JIM CUSACK BELFAST'S Lord Mayor has called republicans - believed to belong to the INLA - "child abusers" after the kneecapping of a 14-year-old boy in the Catholic New Lodge area of the city early yesterday.
The youth was abducted from his home in the Fianna House flats and taken to an alleyway where he was shot through the leg. He is recovering in the Mater Hospital.
Belfast's SDLP Lord Mayor, Martin Morgan, attacked those responsible and said: "The community has to reject these people. They have reached a new level of depravity, a new level of sickness. They are nothing better than child abusers."
The kneecapping is the second attack on a teenager in Belfast in the past week. Last weekend a 17-year-old, Edward Gibson, was shot in both ankles by an IRA gang.
Both shootings coincide with the setting up of the International Monitoring Commission (IMC) to decide whether paramilitary groups affiliated to political parties in the North are adhering to conditions of their ceasefires.
FG front bench TD Michael Ring said he would not want to see Sinn Fein in government until the IRA is disbanded and so long as the group stood accused of making money from "criminality".
The Mayo TD said his remark on INN radio at the start of the week, that if Sinn Fein was fit to be in government in the North they should be fit to be in government in the South, was partly misconstrued. The remark was made in a long interview on his views on FG's future.
The gang, which local people said included at least one SF member, abducted Gibson from near his home in the Lower Falls area, drove him to a quiet street and shot him.
Gibson's father, Edward Taggart, was shot dead by the IRA in west Belfast before his son was born. He was shot in the spine in a type of punishment known to the terrorists as a "fifty-fifty job", apparently because there was 50-50 chance the victim would either die or be permanently paralysed. Taggart, who was 19 at the time and engaged to his unborn son's mother, was then shot in both ankles as he lay on the ground dying.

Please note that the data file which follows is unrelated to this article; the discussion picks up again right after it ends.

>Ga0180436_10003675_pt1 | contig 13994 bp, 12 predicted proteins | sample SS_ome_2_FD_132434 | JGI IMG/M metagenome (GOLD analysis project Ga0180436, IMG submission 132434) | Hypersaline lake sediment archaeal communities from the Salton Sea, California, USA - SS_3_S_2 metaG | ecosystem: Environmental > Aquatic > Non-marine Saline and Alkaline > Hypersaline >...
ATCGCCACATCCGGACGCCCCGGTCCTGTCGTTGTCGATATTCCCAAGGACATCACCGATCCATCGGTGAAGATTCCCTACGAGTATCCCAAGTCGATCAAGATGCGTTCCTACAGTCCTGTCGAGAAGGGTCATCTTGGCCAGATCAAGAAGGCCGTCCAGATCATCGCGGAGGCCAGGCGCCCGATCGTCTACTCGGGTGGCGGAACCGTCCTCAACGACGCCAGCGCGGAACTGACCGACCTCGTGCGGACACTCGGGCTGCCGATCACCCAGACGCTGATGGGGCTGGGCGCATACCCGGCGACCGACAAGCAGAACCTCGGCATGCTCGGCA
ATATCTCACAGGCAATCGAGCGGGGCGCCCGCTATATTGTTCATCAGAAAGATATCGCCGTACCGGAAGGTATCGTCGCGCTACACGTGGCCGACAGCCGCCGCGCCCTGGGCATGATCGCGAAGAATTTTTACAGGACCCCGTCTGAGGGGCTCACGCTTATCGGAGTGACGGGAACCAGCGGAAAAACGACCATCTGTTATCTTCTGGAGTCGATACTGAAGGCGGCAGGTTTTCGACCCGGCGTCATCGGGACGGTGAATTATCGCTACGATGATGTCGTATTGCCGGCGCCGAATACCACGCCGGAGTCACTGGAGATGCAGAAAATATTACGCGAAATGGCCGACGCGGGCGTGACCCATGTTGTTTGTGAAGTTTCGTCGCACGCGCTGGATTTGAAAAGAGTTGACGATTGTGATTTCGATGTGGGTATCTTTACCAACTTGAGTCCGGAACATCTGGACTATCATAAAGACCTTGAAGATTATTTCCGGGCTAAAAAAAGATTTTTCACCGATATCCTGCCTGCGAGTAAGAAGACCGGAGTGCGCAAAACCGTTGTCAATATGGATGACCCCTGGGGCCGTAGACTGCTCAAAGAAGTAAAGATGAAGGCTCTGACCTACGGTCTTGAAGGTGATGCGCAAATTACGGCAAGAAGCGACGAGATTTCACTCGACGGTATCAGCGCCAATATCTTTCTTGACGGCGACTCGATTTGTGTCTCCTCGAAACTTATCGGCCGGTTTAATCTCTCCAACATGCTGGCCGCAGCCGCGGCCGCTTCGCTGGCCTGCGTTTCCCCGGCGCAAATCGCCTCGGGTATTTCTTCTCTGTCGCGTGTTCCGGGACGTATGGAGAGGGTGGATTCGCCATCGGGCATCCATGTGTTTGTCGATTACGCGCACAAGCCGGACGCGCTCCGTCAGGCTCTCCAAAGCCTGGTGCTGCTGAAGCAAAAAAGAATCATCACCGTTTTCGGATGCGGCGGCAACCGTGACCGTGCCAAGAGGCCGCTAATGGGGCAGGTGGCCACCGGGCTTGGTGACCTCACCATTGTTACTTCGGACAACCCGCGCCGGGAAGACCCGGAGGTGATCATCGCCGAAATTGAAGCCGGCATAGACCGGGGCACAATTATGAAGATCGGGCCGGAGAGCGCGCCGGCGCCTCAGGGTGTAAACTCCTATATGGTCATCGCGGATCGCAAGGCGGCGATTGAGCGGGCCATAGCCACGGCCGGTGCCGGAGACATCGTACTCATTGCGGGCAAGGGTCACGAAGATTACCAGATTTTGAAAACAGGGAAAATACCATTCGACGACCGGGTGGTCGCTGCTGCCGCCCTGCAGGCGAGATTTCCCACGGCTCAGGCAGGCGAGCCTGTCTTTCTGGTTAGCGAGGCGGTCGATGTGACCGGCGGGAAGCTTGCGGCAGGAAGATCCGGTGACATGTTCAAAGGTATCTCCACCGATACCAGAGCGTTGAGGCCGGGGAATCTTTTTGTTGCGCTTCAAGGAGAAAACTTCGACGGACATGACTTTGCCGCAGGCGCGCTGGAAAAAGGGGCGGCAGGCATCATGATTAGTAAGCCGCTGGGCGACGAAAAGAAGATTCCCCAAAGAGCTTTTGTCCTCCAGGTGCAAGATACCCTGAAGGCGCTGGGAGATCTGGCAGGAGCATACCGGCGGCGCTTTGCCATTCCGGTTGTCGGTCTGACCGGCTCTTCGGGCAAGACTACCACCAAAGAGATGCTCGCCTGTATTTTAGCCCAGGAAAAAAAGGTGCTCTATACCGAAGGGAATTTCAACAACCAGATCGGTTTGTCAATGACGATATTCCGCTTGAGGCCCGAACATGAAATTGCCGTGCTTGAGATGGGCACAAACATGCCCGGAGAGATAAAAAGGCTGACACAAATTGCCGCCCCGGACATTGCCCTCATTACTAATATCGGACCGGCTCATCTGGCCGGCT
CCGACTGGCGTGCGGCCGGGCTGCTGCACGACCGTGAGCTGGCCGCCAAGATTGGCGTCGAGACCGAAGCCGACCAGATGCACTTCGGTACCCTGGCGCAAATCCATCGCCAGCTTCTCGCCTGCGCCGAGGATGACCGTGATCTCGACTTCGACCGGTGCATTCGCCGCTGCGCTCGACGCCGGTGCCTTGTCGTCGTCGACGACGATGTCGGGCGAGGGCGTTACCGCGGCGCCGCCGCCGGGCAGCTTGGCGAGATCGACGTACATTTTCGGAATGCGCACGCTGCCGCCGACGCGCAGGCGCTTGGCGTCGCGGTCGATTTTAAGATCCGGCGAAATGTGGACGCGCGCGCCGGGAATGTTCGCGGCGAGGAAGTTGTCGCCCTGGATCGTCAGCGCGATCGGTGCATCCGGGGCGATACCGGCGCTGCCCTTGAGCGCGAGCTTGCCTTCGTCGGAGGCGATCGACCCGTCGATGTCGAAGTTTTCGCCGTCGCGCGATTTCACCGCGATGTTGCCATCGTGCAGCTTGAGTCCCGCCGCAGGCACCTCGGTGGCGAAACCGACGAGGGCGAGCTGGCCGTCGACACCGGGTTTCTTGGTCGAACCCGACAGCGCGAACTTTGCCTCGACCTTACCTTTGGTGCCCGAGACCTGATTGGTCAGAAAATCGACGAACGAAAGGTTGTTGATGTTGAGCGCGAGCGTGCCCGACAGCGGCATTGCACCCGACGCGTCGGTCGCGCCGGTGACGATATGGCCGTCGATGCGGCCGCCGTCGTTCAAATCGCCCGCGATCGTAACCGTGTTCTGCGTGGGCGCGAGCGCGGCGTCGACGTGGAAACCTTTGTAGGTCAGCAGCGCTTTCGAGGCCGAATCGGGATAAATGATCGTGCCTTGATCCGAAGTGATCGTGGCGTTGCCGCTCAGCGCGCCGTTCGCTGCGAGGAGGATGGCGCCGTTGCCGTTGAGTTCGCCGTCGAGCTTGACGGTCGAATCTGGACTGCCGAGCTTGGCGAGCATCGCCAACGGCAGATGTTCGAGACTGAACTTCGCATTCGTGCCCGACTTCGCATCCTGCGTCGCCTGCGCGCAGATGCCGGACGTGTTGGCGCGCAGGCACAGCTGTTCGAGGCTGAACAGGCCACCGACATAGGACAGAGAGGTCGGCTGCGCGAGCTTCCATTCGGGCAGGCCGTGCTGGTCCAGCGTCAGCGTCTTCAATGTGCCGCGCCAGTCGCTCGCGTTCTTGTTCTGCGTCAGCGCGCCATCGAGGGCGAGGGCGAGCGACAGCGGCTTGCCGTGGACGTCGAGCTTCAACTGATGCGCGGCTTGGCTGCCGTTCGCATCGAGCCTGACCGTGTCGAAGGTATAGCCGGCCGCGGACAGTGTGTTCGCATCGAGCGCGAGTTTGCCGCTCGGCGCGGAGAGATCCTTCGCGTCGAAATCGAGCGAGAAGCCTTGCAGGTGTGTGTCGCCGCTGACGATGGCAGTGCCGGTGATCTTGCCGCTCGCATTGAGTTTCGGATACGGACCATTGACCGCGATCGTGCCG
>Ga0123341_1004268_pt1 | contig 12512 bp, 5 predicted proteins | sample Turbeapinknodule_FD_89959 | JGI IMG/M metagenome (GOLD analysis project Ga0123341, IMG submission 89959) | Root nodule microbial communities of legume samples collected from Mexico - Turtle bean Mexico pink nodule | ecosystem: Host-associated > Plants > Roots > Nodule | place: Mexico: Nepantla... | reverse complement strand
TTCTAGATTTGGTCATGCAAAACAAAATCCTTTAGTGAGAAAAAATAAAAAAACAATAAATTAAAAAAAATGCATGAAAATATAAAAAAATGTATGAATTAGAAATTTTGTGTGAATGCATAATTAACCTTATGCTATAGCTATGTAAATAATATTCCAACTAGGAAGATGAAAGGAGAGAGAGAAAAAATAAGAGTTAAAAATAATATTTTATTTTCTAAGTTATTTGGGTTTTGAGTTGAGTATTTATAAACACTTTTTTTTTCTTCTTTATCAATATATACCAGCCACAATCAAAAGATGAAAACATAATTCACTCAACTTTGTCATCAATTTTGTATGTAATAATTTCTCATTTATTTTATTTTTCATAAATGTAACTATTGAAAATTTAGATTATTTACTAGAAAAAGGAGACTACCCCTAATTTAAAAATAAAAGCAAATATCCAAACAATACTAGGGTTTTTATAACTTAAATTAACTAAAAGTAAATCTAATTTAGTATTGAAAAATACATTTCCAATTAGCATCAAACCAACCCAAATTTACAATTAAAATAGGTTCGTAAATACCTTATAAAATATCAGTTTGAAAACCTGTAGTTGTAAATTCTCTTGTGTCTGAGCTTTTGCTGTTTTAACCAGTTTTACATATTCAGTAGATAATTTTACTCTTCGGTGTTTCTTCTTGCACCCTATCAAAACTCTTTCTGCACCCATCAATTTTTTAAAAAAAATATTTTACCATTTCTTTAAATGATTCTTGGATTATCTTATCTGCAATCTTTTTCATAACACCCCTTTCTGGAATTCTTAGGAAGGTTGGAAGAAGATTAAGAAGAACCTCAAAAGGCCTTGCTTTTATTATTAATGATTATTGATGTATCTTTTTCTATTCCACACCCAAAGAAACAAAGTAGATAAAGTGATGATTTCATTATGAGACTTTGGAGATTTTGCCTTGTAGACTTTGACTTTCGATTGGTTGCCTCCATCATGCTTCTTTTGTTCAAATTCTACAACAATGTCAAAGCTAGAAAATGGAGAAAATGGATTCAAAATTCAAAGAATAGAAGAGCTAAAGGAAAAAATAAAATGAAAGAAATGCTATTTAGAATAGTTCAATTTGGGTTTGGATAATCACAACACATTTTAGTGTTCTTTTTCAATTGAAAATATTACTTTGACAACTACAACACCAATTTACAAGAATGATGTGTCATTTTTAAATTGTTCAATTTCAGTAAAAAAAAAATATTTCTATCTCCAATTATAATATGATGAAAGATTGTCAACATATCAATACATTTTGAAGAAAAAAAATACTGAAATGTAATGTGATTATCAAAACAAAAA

In the light of the continued IRA kneecappings and its involvement in organised crime, Mr Ring said he would "have no truck" with Sinn Fein. Reflecting on his radio interview, he said: "I did say I would have no problem going into government with Sinn Fein - provided they got rid of their military wing. I would have no truck with a Sinn Fein that has a private military wing." He added that he regularly spoke out against Sinn Fein and the IRA's involvement in criminality.
Mr Ring's remarks caused alarm in the party whose Justice spokesman, John Deasy, was quick to distance Fine Gael from any notion of a government alliance that would include Sinn Fein.
In his INN interview, Mr Ring said: "We cannot be saying to Sinn Fein: 'You're not fit to be in government in the south, but you are fit to be in government in the north.' But they have to once and for all declare that they're in the political system. If Sinn Fein continue to work the peace process and continue to work the democratic system in this country, I see no reason why they can't be in government."
The journalist, Tadgh Enwright, said Mr Ring had "certainly made the remarks" and felt he had been sending out "mixed messages". He agreed that the remarks about Sinn Fein being fit to govern in the Republic were "qualified".
Fianna Fail and the Progressive Democrats have already moved to distance themselves from Sinn Fein with the Taoiseach saying SF could not be part of government in the Republic so long as it supported a private army.
Minister for Justice, Mr McDowell has described SF as a "morally unclean" party and said that there was a "close connection" between Sinn Fein and the Provisional IRA.
Gerry Adams said Mr McDowell's remarks were "hysterical outbursts", and "characteristic of the more rabid conservative elements of the British political and military establishment over the last 30 years."